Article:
Back in the swing of things: Caddy Shack adjusts to new normal
For many people, social distancing has been a barrier to having a good time. But at Caddy Shack on State Road, staff are ensuring that customers can stay safe while practicing their golf and baseball swings.
Caddy Shack reopened in May, and since then, Manager Eric Medeiros said staff have been taking the proper precautions to keep patrons safe.
“We’ve been doing a lot of cleaning here to make sure everyone stays safe,” he said. “Right now, we’re pretty much fully operational.”
Some of the new precautions include the addition of hand sanitizer stations, mask requirements when social distancing is not possible, and an extended cleaning routine for the golf and batting equipment after each use.
Signage requesting customers to maintain their social distance can also be seen around the course.
Since Caddy Shack offers outdoor activities, Mediros said customers can feel safe while still being able to enjoy themselves, but if anyone does feel sick, they should definitely stay home.
“Hopefully we’ll get back to normal,” he said. “In the meantime, I think this is something we’ll just have to live with.”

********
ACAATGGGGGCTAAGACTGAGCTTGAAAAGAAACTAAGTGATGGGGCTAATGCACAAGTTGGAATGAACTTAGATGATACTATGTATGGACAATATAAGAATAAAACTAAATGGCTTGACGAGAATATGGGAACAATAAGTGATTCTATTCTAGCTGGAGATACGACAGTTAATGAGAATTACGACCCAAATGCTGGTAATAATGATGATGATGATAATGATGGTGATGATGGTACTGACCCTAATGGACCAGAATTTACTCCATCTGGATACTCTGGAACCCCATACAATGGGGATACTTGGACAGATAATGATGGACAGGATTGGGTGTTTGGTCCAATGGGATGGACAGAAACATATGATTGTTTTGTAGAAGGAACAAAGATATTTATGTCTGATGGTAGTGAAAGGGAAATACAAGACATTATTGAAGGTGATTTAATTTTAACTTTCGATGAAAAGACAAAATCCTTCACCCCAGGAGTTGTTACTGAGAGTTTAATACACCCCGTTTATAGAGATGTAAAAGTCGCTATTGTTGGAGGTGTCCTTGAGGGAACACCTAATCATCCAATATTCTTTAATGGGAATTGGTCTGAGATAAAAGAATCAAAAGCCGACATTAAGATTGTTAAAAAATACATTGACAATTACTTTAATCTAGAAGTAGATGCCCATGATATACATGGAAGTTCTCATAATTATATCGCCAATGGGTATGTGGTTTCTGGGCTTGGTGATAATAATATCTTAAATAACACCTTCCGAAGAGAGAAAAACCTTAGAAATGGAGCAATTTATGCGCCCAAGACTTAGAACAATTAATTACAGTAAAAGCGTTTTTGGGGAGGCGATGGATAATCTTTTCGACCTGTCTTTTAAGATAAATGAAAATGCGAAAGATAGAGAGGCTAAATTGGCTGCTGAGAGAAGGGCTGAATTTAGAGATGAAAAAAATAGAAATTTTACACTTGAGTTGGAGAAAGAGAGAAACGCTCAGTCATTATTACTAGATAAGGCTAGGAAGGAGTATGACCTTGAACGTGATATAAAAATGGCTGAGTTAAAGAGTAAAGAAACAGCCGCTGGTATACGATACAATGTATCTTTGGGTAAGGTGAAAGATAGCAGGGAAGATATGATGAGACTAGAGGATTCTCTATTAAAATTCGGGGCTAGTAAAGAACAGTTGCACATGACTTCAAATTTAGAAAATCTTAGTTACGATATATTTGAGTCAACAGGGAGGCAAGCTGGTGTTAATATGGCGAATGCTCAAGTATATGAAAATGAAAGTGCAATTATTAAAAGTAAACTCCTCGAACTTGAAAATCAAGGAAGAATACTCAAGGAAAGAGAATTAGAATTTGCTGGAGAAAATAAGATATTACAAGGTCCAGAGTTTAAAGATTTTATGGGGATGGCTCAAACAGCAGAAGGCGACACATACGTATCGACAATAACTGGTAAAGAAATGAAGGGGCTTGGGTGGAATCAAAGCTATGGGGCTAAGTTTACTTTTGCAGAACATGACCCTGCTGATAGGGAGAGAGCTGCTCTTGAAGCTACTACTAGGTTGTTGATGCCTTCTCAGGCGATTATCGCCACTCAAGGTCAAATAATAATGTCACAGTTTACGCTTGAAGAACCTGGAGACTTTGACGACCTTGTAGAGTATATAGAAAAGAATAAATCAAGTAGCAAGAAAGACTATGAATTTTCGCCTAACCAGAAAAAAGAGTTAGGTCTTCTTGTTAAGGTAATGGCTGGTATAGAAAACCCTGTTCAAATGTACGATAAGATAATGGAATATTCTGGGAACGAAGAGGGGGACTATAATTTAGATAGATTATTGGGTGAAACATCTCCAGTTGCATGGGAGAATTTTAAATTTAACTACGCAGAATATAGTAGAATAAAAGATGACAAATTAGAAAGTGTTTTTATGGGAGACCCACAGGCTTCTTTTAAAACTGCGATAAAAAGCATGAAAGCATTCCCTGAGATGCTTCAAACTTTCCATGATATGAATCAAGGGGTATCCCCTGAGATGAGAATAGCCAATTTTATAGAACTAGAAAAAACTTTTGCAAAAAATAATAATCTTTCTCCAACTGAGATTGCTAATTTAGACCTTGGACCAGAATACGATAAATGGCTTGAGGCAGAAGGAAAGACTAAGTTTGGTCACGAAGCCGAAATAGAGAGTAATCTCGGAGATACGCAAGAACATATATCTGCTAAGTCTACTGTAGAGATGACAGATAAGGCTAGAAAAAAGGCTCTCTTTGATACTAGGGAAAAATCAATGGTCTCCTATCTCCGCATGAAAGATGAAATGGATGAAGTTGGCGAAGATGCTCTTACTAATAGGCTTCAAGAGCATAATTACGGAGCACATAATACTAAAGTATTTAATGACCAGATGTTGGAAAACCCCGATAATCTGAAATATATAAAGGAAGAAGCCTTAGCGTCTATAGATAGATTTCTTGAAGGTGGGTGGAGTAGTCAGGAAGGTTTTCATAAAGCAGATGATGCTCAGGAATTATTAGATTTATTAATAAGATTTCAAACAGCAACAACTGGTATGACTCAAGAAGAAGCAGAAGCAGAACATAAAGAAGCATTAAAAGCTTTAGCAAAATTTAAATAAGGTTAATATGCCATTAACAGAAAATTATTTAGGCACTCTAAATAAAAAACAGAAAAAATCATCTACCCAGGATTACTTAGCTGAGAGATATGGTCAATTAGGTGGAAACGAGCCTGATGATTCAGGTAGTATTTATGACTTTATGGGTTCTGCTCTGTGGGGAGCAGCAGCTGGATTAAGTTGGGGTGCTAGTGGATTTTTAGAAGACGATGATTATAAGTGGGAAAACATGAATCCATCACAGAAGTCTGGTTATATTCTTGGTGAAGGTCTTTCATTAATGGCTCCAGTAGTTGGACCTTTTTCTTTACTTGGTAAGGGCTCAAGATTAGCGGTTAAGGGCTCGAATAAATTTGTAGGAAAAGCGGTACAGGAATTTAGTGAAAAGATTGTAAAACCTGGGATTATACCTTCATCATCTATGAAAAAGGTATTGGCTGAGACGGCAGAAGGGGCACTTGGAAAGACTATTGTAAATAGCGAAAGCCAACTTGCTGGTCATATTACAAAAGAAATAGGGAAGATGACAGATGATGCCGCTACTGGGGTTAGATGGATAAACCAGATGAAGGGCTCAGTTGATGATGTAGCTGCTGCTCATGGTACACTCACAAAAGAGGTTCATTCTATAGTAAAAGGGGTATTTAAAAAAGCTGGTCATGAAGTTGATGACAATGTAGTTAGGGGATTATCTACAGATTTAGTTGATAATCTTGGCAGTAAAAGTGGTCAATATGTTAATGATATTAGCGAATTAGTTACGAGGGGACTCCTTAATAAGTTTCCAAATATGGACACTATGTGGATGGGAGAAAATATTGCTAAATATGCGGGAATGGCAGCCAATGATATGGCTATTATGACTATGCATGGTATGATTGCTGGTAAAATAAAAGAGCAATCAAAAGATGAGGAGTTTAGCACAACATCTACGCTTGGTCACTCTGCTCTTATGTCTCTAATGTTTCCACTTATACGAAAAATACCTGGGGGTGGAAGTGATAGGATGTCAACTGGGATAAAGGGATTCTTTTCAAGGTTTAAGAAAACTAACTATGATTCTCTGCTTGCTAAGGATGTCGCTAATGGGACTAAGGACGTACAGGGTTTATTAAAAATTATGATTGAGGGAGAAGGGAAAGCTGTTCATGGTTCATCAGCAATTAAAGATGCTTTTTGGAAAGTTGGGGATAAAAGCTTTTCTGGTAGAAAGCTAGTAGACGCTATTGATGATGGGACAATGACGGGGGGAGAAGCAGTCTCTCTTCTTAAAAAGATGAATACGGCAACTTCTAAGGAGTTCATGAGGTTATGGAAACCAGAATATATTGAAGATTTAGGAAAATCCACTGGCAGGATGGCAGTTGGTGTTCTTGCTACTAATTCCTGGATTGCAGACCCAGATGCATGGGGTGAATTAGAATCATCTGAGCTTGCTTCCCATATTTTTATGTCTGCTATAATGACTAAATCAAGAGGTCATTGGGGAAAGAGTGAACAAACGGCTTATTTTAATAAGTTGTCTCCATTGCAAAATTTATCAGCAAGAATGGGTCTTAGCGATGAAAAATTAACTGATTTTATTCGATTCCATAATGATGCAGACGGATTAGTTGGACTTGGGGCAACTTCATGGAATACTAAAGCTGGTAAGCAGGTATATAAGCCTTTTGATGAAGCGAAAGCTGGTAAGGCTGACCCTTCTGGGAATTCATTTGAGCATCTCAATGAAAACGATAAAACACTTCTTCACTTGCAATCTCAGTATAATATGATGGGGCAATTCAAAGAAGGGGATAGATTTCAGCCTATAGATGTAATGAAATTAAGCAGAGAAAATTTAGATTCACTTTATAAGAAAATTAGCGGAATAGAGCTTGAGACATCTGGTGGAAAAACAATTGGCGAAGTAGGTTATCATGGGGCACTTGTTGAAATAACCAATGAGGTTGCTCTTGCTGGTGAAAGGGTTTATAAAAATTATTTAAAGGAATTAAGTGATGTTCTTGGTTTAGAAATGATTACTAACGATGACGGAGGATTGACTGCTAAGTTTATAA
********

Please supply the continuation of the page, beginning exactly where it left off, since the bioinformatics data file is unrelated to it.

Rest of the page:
Medeiros added that it’s tough being a seasonal business. He added that the shutdown was especially challenging because he felt the state had mismanaged the reopenings by allowing golf courses to be open before driving ranges.
“We had to stay closed for two months, which definitely hurt,” he said.
Several groups of families and friends got out on the green while keeping their distance.
For Dartmouth resident Brian Willis, he said he was happy to enjoy the nice weather with his six-year-old son Ben, along with improving their short game.
“No, only you need to work on your putting,” his son said.
Sara Noel said she and her family greatly appreciated being able to use the bumper boats after some time in the batting cages.
“Yesterday we did mini golfing, today we did everything else,” she said. “It’s nice to feel a little bit of normalcy for once.”
Noel’s soon to be brother-in-law Jonathan Silva agreed, adding that it felt good to have some summer fun while supporting a local business.
“You forget that this stuff’s here,” he said.